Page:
recommended by DSS and failed to meet with the District
Attorney's office on two occasions to assist with the
prosecution of the case. Finally, the petition stated that
Respondent had been unable to provide Rory with an
alternative childcare arrangement since 2013.
July 2017, DSS filed a motion to amend the 25 June 2017
petition to include additional allegations. The amended
petition stated, inter alia, that Rory was absent
from school for twenty-five days during the 2016-17 school
year and was tardy on thirty-seven occasions. The motion to
amend the petition was subsequently allowed by the court.
trial court conducted a pre-adjudication hearing on 12 July
2017, and on 21 July 2017 the trial court entered an
"Order on Pre-Hearing." An adjudication hearing was
held on 16 August 2017. At this hearing, DSS read the
following prepared admission by Respondent into the record:
That admission is that the juvenile is a neglected juvenile
in that she did not receive proper care and supervision by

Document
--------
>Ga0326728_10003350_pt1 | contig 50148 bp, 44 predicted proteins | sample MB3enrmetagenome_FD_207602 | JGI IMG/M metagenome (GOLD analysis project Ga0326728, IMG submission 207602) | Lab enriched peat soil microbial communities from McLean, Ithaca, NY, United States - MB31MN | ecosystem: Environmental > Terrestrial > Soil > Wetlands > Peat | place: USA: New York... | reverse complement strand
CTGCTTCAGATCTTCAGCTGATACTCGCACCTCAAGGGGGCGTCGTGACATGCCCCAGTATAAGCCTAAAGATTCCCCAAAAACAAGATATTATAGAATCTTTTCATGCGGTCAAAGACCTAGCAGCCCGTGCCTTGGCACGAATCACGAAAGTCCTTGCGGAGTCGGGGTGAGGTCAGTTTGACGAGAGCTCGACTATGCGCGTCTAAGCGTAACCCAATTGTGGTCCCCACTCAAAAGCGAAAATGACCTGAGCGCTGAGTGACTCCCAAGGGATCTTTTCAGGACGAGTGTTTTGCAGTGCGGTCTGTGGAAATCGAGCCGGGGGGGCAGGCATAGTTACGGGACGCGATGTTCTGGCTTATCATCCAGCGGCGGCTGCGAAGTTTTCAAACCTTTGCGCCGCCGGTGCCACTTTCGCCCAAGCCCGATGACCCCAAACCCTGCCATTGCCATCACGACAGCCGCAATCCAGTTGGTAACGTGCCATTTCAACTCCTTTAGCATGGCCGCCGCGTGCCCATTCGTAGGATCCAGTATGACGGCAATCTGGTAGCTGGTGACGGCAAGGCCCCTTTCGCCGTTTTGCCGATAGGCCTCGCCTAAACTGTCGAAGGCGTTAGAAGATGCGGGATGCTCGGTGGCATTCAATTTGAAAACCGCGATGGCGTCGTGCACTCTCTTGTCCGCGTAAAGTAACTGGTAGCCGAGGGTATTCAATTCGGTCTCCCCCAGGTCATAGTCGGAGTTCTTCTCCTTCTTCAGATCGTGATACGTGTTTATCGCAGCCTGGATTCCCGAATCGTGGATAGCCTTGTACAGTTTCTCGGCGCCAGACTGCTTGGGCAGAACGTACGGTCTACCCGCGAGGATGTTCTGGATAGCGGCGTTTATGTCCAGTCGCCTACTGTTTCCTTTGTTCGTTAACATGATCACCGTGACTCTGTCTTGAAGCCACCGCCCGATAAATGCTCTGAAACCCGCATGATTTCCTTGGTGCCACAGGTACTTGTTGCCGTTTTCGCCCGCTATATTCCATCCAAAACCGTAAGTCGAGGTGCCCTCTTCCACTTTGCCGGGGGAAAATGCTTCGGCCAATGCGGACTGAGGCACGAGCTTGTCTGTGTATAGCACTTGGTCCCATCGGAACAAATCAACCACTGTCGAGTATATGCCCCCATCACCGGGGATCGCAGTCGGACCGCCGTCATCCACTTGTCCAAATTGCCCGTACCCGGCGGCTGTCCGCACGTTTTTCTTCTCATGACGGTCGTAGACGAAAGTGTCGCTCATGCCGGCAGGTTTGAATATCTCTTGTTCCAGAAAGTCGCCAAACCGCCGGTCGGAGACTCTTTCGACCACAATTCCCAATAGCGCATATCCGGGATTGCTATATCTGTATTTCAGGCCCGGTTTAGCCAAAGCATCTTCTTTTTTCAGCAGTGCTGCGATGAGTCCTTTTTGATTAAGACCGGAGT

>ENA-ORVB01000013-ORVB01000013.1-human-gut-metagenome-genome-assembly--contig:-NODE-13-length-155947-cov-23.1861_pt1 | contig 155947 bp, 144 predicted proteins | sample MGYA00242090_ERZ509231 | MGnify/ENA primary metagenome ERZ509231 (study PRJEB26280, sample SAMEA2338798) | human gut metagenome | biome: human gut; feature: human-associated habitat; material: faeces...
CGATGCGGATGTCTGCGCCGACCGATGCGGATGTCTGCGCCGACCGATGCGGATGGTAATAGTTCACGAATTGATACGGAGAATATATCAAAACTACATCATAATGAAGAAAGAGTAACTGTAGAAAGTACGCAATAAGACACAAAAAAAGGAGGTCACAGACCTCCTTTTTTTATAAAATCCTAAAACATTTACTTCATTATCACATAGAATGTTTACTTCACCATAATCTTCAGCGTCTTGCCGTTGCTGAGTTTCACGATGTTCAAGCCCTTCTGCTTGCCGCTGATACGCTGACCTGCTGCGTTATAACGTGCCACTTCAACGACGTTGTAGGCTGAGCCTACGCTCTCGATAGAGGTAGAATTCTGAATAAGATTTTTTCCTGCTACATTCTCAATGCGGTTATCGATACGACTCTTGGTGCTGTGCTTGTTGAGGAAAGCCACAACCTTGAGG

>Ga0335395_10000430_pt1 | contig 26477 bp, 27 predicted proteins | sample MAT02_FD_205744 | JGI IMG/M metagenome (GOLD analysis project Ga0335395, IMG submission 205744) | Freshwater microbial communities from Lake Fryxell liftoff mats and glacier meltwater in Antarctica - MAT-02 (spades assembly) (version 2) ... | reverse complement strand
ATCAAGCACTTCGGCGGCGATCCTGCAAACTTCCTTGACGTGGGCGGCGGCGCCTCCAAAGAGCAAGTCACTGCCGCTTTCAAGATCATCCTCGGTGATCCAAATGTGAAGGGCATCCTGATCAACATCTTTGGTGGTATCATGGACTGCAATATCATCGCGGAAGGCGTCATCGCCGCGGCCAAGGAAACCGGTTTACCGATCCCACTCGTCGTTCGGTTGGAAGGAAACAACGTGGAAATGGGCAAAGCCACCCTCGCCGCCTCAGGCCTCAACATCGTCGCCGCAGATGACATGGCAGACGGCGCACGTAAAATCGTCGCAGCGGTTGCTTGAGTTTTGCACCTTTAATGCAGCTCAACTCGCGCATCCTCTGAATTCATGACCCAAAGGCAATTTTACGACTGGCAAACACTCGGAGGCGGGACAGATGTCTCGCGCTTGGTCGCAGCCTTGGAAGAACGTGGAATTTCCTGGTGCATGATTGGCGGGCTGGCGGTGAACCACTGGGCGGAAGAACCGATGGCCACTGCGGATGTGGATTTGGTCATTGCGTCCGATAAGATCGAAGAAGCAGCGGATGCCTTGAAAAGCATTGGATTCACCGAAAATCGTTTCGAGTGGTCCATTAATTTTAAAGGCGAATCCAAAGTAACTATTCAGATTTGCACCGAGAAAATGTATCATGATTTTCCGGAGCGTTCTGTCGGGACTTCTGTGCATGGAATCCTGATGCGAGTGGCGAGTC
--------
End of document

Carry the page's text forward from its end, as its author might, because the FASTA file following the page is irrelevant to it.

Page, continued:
her mother in that her mother did not ensure the child
attended school regularly, having missed 25 days during the
2016-17 calendar year and having been tardy 37 times. The
child did not pass the core classes of English, science, and
social studies, and a copy of the report card is tendered in
support of said admission. In addition, the mother has not
taken the child to well care visits with a physician to
address her medical needs.
stated under oath her agreement to the truth of the
above-quoted admission. At that point, the trial court stated
that it would "accept the admission and adjudicate based
upon the neglect." Morgan Traynham (a social worker for
DSS) and Roberta Lerner (the guardian ad litem for
Rory) testified with regard to a potential trial home
placement with Rory's father and the possibility of